Friday, 12 April 2013

#FridayFlash - Ghost Town

Up until Google came along, Pocklebridge didn't appear on any maps. We took down the signs during the war to confuse the Germans and we never put them back up, so our station remained anonymous, tucked away on a side spur that trains rarely use. We don't have many amenities so road signs only appear within about a mile or so of the village green, when you're too close to turn back. The village hid from the world, and we were happy with that.

But even we couldn't hide from a satellite, and eventually, Pocklebridge appeared on maps. Sat navs could find it through its post codes. People still had no reason to come here, so for a time, it didn't really matter. We kept on with our little quiet ways, and everything seemed fine. But word of mouth is a powerful thing, and it spreads faster than most viruses. After all, how many places do you know of that don't just have a haunted house, they have a whole street of them?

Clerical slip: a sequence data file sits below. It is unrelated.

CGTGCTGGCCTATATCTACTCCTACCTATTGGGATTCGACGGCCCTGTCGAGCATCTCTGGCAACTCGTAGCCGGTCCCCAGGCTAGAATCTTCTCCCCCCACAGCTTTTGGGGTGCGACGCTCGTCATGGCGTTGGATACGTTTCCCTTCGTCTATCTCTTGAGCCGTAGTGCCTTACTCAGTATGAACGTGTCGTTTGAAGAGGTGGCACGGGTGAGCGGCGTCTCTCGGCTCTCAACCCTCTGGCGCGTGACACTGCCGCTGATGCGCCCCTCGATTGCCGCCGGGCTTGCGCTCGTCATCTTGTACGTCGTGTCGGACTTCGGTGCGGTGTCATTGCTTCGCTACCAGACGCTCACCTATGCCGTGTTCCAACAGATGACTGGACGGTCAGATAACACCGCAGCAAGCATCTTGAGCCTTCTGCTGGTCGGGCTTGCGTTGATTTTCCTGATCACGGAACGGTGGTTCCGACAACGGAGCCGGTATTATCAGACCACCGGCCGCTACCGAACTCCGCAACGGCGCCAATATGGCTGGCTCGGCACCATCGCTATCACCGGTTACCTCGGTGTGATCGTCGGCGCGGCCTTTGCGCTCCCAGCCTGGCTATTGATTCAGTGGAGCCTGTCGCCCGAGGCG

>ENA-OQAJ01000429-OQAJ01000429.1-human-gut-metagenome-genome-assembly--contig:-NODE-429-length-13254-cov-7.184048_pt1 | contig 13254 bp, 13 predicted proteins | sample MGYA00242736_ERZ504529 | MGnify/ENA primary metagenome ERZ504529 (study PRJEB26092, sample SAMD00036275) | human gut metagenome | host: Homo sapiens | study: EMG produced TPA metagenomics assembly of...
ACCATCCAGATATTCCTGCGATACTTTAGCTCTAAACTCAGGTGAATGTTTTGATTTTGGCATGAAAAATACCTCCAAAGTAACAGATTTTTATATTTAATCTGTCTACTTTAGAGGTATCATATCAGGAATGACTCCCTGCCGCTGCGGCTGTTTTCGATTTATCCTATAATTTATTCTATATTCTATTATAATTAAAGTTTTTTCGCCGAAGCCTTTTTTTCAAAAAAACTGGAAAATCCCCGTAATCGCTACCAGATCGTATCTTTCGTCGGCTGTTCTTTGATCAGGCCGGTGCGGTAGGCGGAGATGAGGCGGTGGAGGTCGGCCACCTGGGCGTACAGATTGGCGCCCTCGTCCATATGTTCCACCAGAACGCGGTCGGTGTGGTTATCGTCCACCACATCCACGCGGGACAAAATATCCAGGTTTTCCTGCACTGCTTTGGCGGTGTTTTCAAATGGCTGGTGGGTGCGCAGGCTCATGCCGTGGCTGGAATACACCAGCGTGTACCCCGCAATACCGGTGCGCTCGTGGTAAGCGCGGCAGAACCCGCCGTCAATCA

It started off with Eiderdown Cottage, the first house on the left in Willow Street. Its elderly owner died, a lovely old thing named Edith Crabtree, and she left her tiny place to a niece from London. The niece arrived, and soon started complaining of noises in the night, strange lights at the windows, and all manner of disturbances. I can't say any of us were surprised. Then No.3 Willow Street was next, left empty by the death of its owner, gap-toothed old Freda Smacksmith, and again the house was inherited away to a cousin from Birmingham. More disturbances were reported, including ghostly whispering over the back fence at midday. No.12, all the way down at the end of the lane, right where the street turns into scrap ground, was next. So it went on for months - the old folk died, leaving their houses to long lost relatives, who soon complained that things were going bump in the night. Eleven months after Mrs Crabtree died in Eiderdown Cottage, every resident in Willow Street was talking about ghosts - even the hard-nosed physicist who scoffed that they even exist. He soon changed his mind, I can tell you.